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Saturday, March 17, 2007

Focaccia, Take 2

In terms of breads I love to make and love to eat (which generally includes anything yeasted) Focaccia is probably third on my list, after Ciabatta (which was in two installments) and Brioche. Focaccia is versatile in the way it is topped (and there are so many different ways to make it that it's hard to keep track). I've had it topped with kalamata olives and feta cheese, caramelized onions and roquefort, grapes(yes, grapes) and other things I cannot remember. Today I'll just be brushing the top with a rosemary infused olive oil before I put it in the fridge to retard and ferment overnight. Usually I would prefer a basil infusion, but my garden is not quite yet in basil producing mode, so I turn to my rosemary bush for this (I love rosemary, but basil is my favorite for this).
Before you start mixing this up, I recommend removing the poolish from the fridge for about an hour to allow it to come to room temperature.

Focaccia (from Peter Reinhart's Crust & Crumb: Master Formulas for Serious Bread Bakers with a few little changes from me...namely a bit more poolish used and this is a half recipe, as a full recipe makes two sheet pans full)

3 1/2 cups unbleached bread flour
1 1/2 tsp salt
1/4 tsp instant yeast
1/4 cup olive oil
1 Tbsp honey
Poolish made the night before (or up to three days before, recipe in previous post)
1/2 cup cool water
Herbs, additional olive oil, and any toppings you would like)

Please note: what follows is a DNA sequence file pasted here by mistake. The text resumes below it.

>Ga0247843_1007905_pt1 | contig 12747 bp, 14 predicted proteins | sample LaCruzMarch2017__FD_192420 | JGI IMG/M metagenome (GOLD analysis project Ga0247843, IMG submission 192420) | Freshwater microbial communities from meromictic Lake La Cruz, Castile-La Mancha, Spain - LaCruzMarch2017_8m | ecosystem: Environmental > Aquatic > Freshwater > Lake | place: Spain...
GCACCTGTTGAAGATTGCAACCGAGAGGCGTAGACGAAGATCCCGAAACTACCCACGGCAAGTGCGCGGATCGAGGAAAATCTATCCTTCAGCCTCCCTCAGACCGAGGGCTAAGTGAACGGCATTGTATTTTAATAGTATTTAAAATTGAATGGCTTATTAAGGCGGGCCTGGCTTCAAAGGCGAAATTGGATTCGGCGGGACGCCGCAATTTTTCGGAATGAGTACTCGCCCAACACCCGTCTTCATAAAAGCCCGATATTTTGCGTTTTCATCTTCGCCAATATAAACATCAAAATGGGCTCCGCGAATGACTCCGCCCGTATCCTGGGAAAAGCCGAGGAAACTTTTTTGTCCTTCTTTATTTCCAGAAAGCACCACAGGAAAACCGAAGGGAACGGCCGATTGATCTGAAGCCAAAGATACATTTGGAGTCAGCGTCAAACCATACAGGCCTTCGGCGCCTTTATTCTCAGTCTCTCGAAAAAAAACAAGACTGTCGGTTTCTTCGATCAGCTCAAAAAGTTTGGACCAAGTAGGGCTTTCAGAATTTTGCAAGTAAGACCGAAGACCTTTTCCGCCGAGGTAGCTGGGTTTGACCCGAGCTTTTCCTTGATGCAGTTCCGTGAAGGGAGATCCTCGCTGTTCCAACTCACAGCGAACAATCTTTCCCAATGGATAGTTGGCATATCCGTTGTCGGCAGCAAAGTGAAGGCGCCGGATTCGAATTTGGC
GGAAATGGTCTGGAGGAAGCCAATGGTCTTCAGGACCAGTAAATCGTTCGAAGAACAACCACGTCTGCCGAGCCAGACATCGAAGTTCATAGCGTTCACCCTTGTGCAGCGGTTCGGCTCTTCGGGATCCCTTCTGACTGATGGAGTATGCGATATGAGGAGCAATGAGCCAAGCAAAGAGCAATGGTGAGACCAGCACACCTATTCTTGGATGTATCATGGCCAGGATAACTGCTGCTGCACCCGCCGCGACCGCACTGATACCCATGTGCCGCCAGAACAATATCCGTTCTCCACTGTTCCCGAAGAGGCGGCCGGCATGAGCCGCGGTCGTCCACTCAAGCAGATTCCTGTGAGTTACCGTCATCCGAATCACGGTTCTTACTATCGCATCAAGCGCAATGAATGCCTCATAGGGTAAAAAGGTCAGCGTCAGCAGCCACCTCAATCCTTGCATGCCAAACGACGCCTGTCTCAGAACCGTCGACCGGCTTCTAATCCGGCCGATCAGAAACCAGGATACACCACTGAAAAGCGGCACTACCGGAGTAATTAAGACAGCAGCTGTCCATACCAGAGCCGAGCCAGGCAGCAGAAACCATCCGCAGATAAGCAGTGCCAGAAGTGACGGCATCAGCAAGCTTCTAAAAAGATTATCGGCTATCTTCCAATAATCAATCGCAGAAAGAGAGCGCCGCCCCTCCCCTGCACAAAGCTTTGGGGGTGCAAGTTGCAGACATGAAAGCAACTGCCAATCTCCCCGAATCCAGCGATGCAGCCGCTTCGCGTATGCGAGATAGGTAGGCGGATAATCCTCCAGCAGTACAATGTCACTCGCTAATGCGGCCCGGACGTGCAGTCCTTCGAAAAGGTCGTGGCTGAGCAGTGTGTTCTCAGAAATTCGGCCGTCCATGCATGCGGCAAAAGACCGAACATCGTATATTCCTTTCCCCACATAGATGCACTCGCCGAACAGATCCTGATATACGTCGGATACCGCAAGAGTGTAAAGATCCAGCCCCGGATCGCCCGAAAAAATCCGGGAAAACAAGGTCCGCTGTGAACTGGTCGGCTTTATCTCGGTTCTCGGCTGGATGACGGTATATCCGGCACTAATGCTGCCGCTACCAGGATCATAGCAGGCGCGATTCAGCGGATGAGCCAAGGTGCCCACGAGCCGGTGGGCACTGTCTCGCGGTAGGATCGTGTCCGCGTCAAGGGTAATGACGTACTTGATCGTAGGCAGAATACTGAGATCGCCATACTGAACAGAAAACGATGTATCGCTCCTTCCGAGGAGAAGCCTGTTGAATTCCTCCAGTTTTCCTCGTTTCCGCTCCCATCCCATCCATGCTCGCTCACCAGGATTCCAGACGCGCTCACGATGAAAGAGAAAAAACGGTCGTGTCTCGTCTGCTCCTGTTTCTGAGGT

-Combine all of the ingredients, except the toppings in the bowl of a mixer with a dough hook (this is a wet dough, so using an electric machine will make things a bit less of a mess...but you may do this by hand, just have cold water on hand to dip your hands in during the mixing process, and flour to sprinkle on your board).
-Mix on low speed for 1 minute, then switch to medium for about 12 minutes. The dough will be sticky and glutenous and will clear the sides of the bowl (by hand you will probably need to knead for about 15 minutes or so).
-Place the dough into a large bowl that has been coated in olive oil, mist the top with cooking spray, or give it a light coat of olive oil, cover the bowl and let it rise for about 3 hours, or until it swells considerably. Kick back and relax, go see a movie, do some gardening, shovel some snow, drink some tea (note that this will not be doubled in size). Make your infused herb/garlic oil if you are going to do that: olive oil, rosemary, garlic simmered together for about 5 minutes then allowed to sit until you use it.

-Prepare a sheet pan by brushing with olive oil (I do like to line the pan with parchement and brush that with olive oil, I also like to use the herb infused olive oil for this to add more rosemary flavor throughout).
If you are going to add garlic or herbs or anything else you would like in the dough, add it in now and gently work it in until it is evenly distributed.
-Place the dough in the prepared pan and let it rest for 20 minutes.
-Press and stretch the dough to fill the pan should be about 1/2 inch or so thick. If it is being stubborn, let it relax another 10 minutes and try again, repeat if necessary.
-Rub the top of the dough with more olive oil (infused if you like)then dimple the dough with your fingertips. Place the sheetpan in a large plastic bag, allow to rise for one hour, then place in the refrigerator overnight (without any additional toppings).

Stay tuned for part three tomorrow!

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